27, 2013 (Dkt. 411); in a letter on December 6, 2013 (Boutrous Decl. Ex. Q); and again in a
teleconference on December 9, 2013 (Boutrous Decl. ¶ 4). This is above and beyond the
notice requirements of the Final Judgment (and by incorporation, the Court's December 2
Order) and the disputes are ripe for resolution by the Court.
Apple did not merely raise concerns. Apple has made specific proposals as to how to
resolve the "fee dispute." It made concrete proposals on fees, expenses, budgets, and other
matters in October, but the Department of Justice said it approved of Mr. Bromwich's
approach as is. At the same time, Apple also asked for information that would allow Apple
to assess whether Mr. Bromwich's proposals were either reasonable or customary. Apple
has yet to receive any information from either the Department of Justice or Mr. Bromwich.
Nor has Apple received acounter-offer to any of its proposals from either the Department of
T„~t;~P nr 1VTr: Rrc►mwich_ indeed; while Mr. Bromwich agreed to follow some of Apple's
expense guidelines, he has repeatedly responded to Apple's efforts to resolve the remaining
fee and cost issues by saying that Apple has no right to question his demands or negotiate the
terms of his engagement. Mr. Bromwich's email of December 10 was the first time he had
even suggested that he might be willing to discuss the issue.
Third, it is not the case, as you suggested, that Apple has "refused to articulate how it
wanted the External Compliance Monitor to proceed moving forward and what resolution it
wanted on the fee dispute"(emphasis added). The subject of our many discussions with you
and the ECM over the past eight weeks have centered on these very issues. And just last
week, in our teleconference of December 9, I outlined in general terms Apple's expectations
regarding how the ECM should discharge his obligations under the Final Judgment. I
discussed several principles that should govern the determination of Mr. Bromwich's fees
and laid out an overview of how I thought he should be proceeding under the Final Judgment
in terms of the scope and timing of his activities. Further, the night before you submitted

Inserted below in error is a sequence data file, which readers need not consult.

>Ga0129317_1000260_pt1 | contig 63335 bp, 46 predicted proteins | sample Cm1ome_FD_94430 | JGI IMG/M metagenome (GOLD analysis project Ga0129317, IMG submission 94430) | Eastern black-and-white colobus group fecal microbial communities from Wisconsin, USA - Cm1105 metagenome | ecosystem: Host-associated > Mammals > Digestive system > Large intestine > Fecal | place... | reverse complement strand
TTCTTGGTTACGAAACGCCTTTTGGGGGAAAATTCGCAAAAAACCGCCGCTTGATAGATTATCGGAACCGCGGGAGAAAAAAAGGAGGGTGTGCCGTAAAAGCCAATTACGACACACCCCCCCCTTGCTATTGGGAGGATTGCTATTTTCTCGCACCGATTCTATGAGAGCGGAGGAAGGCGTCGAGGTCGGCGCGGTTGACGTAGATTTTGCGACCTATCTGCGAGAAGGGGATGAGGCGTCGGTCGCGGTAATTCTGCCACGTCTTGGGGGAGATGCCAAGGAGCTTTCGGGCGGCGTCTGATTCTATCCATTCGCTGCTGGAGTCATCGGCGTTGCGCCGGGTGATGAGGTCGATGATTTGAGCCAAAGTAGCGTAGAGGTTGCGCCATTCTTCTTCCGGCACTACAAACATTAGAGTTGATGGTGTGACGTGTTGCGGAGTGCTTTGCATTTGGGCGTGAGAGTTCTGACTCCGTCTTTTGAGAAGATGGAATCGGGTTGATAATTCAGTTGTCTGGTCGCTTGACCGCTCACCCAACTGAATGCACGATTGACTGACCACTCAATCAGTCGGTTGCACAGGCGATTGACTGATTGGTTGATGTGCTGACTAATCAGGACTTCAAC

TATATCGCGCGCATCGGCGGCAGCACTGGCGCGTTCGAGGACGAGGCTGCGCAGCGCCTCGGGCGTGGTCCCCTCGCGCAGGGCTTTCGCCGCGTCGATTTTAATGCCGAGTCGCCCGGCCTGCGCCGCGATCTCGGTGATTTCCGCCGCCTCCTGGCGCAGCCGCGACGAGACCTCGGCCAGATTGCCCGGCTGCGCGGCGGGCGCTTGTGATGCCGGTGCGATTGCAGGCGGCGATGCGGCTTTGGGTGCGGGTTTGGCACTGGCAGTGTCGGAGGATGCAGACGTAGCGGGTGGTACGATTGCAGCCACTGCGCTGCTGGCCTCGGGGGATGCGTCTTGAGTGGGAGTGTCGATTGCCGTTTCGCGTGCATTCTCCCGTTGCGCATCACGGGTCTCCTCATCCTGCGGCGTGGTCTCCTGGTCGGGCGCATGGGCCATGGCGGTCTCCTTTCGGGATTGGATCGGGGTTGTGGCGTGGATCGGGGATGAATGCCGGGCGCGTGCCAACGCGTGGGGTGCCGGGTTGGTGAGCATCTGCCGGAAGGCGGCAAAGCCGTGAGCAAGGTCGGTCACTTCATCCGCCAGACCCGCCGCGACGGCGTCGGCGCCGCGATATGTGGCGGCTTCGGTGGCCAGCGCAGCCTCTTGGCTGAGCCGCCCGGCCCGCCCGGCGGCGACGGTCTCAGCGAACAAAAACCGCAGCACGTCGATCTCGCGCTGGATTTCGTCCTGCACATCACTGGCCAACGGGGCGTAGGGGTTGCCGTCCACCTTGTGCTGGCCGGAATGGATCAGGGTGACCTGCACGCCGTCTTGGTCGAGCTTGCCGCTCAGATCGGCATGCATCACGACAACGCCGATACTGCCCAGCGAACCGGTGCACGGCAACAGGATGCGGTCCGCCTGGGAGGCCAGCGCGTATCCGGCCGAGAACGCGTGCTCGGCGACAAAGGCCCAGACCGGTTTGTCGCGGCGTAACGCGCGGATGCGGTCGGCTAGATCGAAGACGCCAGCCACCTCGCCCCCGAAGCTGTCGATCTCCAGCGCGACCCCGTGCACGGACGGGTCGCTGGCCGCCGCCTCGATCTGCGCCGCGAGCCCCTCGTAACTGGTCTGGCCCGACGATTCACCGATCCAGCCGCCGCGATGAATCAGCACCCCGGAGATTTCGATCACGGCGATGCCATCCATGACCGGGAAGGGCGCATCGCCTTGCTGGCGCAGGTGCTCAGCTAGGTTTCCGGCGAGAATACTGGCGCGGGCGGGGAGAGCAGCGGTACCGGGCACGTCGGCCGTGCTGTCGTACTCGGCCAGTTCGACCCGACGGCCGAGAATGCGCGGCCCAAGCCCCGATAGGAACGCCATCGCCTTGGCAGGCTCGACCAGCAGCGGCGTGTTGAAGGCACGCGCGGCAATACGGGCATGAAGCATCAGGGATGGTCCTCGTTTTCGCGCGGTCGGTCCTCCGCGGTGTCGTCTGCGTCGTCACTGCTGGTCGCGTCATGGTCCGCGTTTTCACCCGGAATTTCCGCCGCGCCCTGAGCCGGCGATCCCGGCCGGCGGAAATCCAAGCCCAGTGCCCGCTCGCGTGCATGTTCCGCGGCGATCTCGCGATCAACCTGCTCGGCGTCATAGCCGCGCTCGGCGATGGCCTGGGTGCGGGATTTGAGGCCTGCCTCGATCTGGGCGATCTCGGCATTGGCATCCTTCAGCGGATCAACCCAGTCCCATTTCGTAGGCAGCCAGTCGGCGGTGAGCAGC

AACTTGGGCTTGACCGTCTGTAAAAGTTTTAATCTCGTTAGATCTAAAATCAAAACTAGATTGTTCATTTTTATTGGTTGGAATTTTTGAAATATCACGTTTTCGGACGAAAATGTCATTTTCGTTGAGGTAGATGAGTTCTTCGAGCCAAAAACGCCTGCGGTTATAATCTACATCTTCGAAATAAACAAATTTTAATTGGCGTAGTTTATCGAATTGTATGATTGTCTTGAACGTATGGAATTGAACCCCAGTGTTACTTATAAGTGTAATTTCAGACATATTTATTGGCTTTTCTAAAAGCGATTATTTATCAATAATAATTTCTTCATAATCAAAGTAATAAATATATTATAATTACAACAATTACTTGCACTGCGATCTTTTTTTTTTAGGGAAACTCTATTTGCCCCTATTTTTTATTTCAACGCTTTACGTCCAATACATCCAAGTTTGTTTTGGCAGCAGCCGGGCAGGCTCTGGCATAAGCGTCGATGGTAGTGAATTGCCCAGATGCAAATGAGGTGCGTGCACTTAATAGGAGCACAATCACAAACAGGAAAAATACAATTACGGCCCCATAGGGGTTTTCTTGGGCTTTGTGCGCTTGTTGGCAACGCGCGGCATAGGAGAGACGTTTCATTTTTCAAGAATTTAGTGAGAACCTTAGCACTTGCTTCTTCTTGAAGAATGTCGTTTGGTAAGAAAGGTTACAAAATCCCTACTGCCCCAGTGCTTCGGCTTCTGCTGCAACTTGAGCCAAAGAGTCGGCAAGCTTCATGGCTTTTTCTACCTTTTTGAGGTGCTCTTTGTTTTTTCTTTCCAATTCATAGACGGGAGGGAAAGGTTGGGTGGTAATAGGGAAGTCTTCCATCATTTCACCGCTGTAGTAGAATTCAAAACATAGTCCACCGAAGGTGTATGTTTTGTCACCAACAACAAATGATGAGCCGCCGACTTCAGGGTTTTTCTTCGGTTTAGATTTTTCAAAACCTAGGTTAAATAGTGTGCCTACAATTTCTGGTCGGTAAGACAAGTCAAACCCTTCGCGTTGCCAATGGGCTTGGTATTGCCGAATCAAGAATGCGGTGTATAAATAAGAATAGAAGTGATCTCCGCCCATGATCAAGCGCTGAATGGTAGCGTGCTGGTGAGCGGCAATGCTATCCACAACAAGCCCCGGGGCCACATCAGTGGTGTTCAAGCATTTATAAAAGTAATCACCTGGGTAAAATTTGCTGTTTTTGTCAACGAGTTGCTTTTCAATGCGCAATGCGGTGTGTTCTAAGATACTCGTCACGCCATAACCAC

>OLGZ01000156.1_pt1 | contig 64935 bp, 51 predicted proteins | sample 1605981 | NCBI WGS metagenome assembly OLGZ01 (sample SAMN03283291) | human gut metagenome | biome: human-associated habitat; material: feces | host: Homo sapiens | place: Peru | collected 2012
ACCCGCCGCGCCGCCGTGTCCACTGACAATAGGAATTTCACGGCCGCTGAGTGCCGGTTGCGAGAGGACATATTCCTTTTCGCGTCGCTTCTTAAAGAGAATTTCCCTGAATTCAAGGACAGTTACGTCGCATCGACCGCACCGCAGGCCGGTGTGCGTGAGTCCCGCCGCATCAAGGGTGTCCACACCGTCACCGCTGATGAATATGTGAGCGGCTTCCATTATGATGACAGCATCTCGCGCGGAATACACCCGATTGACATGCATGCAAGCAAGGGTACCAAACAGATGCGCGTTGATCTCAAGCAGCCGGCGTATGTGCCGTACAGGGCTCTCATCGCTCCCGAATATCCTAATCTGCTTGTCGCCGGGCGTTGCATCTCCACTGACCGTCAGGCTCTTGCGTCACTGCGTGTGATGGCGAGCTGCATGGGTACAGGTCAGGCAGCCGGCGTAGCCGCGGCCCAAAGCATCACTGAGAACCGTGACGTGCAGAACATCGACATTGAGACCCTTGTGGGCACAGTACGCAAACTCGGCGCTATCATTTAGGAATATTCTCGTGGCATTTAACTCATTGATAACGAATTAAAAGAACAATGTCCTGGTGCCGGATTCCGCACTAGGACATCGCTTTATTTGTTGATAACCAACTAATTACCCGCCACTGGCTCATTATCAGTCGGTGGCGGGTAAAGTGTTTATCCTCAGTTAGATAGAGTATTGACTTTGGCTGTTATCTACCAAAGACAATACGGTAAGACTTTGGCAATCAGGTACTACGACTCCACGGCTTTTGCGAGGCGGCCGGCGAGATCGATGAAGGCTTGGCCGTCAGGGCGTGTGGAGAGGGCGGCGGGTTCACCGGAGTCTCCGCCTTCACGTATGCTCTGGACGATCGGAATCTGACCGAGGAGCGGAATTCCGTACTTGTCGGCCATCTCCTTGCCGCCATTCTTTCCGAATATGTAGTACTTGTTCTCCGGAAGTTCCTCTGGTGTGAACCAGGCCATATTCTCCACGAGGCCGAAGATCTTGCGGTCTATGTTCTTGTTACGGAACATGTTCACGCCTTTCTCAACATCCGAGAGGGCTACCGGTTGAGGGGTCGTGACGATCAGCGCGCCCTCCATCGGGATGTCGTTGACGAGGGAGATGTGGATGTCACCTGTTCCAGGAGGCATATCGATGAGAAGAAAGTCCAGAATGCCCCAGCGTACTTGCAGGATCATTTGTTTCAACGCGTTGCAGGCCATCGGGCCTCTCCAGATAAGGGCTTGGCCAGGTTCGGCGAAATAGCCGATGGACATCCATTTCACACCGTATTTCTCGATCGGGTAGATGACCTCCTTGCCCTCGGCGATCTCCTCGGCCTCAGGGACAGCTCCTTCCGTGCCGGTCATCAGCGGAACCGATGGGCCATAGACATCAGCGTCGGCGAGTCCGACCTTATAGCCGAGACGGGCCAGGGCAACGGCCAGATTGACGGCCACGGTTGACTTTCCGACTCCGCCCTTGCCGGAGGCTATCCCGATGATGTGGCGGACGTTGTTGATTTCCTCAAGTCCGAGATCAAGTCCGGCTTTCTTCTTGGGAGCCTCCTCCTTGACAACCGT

your letter containing this claim to the Court, we sent you an email indicating that Apple
Lawrence E. Buterman
December 21, 2013
would be providing you with a concrete proposal for moving forward on the three general
categories of disagreement (i.e., the ECM's fees, the scope of his mandate under the Final
Judgment, and timing). Matt Reilly separately responded to the ECM's December 10 email
in a telephone call that same day, and informed the ECM that Apple was preparing such a
proposal, which has now been sent to you and him. We offered to discuss these issues with
you at any time, and also to meet in person in January. That offer still stands.
Fourth, the letter notes that you have explained on "numerous occasions" that
"neither Plaintiffs nor Mr. Bromwich read paragraph 3" of the Court's proposed amendments
to the Final Judgment to allow the ECM to communicate with a party or a party's agent
outside the presence of company counsel. But as we have explained, also on numerous
occasions, Apple's interpretation of that proposed amendment and its use of the phrase "ex
parte" was consistent with both the term's common usage (see, e.g., United States v. Talao,
222 F.3d 1133, 1136 (9th Cir. 2000)), and with repeated statements and actions by Mr.
Bromwich, who was pressing for and promoting direct communications with Apple's
leadership, including sending a letter to the Board itself and even after Apple had served its
objections. As a result, Apple was compelled to raise its concerns regarding this amendment
with the Court.
Theodore J. Boutrous Jr.